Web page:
The Maldives first freely elected president resigned Tuesday after what his party called a "coup d'etat" orchestrated by opposition leaders with the backing of security forces in the holiday paradise.
"It will be better for the country in the current situation if I resign. I don't want to run the country with an iron fist. I am resigning," President Mohamed Nasheed told a televised news conference.
His announcement followed a police mutiny that capped three weeks of anti-government demonstrations in the Indian Ocean island nation against what activists saw as Nasheed's "unconstitutional" arrest of a senior judge.
In a series of statements released publicly and to foreign diplomatic missions, Nasheed's Maldives Democratic Party (MDP) said the president's resignation was "involuntary" and that he had been effectively overthrown.
"We strongly condemn the coup d'etat that has been brought against the constitutionally elected government," the party said.
It said the president had been taken to his office "under the custody of the security forces" and forced to announce he was stepping down.
A few hours later, Vice President Mohamed Waheed, who belongs to a different political party and had clashed with Nasheed over the chief justice's detention, was sworn in as the new head of state.
Promising to uphold the "rule of law", Waheed urged the population of 300,000 Sunni Muslims to remain calm and said no acts of "revenge" should be taken against members of Nasheed's government.
Following the announcement Nasheed spent the afternoon in his official residence before being escorted to a family home by armed guards where he spent the evening, his brother Nazim Sattar said.
The dramatic day of unrest began in the early hours when a group of policemen -- estimated at from several dozen to several hundred strong -- refused orders to break up an anti-government protest in the capital Male.
The MDP said members of the armed forces had joined the protesters' ranks at the behest of senior opposition leaders loyal to former president Maumoon Abdul Gayoom.
Gayoom, who had ruled the Maldives for 30 years, was ousted by Nasheed in the country's first democratic elections in 2008.
"The opposition, supported by the army and police, offered an ultimatum to President Nasheed: Step down or be faced with a bloodbath in the capital," the MDP said.
"These police and army personnel ignoring the chain of command, moved around the capital in full riot gear, attacking MDP headquarters," it added.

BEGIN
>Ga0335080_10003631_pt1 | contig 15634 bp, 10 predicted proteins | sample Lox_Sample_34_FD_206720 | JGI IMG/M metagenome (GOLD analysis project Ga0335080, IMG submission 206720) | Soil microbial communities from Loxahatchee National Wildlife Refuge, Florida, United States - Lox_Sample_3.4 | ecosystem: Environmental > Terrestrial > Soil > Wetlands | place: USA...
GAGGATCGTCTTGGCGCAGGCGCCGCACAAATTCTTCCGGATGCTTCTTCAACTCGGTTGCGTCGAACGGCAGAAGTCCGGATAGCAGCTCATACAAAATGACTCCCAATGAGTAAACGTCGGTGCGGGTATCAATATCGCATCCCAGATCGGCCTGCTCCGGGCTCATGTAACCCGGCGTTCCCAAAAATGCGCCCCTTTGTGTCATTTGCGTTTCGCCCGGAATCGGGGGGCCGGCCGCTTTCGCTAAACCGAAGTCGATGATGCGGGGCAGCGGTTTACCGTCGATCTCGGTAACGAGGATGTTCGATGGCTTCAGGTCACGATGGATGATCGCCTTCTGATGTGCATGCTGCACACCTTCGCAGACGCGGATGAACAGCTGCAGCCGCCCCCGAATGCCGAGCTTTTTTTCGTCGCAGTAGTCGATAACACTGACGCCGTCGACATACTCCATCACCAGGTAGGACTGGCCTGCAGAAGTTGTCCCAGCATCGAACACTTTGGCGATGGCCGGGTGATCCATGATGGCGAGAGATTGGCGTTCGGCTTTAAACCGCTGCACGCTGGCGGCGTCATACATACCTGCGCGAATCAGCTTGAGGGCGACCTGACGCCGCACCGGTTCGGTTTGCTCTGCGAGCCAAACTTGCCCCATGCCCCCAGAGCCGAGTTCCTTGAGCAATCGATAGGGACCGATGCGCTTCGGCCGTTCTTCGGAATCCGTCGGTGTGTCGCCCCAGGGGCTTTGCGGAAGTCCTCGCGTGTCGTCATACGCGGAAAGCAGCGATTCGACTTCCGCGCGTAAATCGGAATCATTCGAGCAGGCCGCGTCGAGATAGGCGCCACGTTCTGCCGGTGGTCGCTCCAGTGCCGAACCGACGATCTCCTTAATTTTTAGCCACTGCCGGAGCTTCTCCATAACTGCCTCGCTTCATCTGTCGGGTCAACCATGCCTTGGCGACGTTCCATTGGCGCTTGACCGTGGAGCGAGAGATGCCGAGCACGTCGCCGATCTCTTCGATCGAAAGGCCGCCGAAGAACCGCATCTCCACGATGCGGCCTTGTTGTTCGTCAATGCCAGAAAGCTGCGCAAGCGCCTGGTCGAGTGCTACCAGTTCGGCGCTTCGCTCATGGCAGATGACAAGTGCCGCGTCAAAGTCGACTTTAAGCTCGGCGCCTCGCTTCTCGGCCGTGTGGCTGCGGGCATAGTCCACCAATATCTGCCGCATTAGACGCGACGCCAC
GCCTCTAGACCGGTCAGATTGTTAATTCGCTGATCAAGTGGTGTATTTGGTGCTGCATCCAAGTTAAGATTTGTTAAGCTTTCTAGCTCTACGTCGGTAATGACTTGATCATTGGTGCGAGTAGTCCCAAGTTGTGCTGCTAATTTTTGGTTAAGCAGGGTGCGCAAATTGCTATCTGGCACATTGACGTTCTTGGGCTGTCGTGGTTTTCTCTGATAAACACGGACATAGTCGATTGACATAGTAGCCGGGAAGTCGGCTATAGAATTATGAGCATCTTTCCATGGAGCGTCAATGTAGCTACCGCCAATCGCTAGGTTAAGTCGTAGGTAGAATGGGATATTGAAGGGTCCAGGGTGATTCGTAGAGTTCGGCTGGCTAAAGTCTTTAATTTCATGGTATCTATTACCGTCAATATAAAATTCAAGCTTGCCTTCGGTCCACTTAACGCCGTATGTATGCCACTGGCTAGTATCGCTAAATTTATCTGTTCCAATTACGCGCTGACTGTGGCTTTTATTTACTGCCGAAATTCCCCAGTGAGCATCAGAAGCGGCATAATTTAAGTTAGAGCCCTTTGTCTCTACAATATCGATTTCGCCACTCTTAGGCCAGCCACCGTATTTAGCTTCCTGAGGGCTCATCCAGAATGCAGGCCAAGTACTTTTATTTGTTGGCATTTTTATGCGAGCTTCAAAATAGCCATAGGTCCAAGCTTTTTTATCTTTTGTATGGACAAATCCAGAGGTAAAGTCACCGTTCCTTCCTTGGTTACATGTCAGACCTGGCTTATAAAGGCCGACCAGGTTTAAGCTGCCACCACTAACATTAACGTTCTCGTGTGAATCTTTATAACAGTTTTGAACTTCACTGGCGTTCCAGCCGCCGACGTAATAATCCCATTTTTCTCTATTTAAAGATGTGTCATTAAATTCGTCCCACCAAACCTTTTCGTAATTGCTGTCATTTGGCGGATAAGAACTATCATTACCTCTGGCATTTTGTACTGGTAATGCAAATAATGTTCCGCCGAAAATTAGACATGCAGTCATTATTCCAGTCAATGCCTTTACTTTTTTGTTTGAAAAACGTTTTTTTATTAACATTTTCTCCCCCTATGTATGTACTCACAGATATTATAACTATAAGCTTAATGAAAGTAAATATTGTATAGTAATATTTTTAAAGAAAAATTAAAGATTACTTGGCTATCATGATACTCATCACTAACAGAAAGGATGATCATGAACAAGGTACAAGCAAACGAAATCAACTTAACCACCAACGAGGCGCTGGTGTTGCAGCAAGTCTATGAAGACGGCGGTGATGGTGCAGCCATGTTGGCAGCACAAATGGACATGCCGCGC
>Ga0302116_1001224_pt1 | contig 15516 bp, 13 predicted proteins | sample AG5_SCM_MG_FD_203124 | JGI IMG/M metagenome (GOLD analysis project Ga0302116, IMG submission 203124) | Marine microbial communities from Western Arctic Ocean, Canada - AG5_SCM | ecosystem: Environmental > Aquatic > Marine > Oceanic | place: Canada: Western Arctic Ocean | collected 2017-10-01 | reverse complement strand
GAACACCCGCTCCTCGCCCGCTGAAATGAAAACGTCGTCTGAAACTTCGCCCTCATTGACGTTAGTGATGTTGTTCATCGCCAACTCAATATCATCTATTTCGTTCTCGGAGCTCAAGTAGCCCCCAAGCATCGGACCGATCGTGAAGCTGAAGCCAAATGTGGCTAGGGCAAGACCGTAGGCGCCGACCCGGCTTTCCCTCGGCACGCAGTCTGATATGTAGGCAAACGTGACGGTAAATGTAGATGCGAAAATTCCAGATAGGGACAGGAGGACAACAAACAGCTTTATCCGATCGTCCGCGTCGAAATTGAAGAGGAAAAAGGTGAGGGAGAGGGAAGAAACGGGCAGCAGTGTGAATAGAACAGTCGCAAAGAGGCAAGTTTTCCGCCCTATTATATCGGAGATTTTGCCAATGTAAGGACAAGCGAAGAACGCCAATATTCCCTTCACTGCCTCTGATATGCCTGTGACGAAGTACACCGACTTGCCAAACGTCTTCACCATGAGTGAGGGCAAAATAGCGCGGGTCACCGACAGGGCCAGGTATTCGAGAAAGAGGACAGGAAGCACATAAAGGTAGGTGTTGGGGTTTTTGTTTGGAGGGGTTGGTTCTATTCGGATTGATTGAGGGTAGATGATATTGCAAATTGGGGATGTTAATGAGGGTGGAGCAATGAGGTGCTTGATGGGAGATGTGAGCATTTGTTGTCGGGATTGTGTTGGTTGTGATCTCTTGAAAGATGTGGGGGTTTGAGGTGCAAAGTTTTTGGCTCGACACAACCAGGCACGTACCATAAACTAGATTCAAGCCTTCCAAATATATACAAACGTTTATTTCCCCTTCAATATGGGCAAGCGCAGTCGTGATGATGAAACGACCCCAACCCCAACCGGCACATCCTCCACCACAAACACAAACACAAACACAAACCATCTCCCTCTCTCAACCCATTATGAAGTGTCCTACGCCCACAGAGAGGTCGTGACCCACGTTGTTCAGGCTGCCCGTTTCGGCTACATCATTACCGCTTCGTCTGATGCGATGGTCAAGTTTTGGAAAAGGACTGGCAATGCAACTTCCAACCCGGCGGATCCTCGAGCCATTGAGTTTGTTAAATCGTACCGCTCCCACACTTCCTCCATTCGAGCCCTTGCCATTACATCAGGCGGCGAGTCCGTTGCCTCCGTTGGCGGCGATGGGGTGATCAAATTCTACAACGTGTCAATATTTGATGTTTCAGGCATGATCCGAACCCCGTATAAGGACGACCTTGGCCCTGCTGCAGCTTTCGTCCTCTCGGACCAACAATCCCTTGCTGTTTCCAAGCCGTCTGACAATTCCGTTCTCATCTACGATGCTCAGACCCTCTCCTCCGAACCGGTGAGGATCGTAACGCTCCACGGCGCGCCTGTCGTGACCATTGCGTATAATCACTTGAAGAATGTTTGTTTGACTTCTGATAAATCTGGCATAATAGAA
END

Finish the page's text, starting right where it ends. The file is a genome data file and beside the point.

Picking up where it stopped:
Army spokesman Colonel Abdul Raheem Abdul Latheef categorically denied that any coup had taken place, saying that Nasheed had sought the army's advice and was told that resignation was probably the best option.
It was a spectacular fall for Nasheed, a 44-year-old media-savvy father of two daughters, who rose to power from grassroots political opposition to the autocratic Gayoom regime which imprisoned him on several occasions.
He formed the MDP in exile before returning home to a hero's welcome, sweeping 54 percent of the vote in the 2008 polls.
He used his mandate to build a reputation internationally as a committed campaigner against climate change and once held a cabinet meeting underwater to highlight the dangers of rising sea levels.
But protests calling for his resignation escalated after he ordered the arrest last month of Criminal Court Chief Justice Abdulla Mohamed on charges of misconduct and favouring opposition figures.
The unrest had also seen demonstrations by Islamic fundamentalists against the government, particularly over the transport ministry's decision to allow direct flights from Israel.
Large crowds gathered outside the president's office after his resignation announcement, but residents said the streets had largely cleared by evening.
Police spokesman Ahmed Shiyam told AFP by telephone that "anyone from the previous regime who worked against the constitution and laws" would not be allowed to leave the country.
The Maldives, a nation of almost 1,200 islands scattered across the equator, is dependent on tourism and is famous for its upmarket holiday resorts and hotels that cater to honeymooning couples and high-end travellers.
Travel agencies said there were already signs the instability was putting off tourists, who are a vital source of revenue.
The British government advised against all but essential travel to the capital Male.
Regional power India, which intervened with troops to prevent a coup in the Maldives in 1988, said the resignation was "an internal matter", adding that it hoped "all issues will be resolved in a peaceful and democratic manner".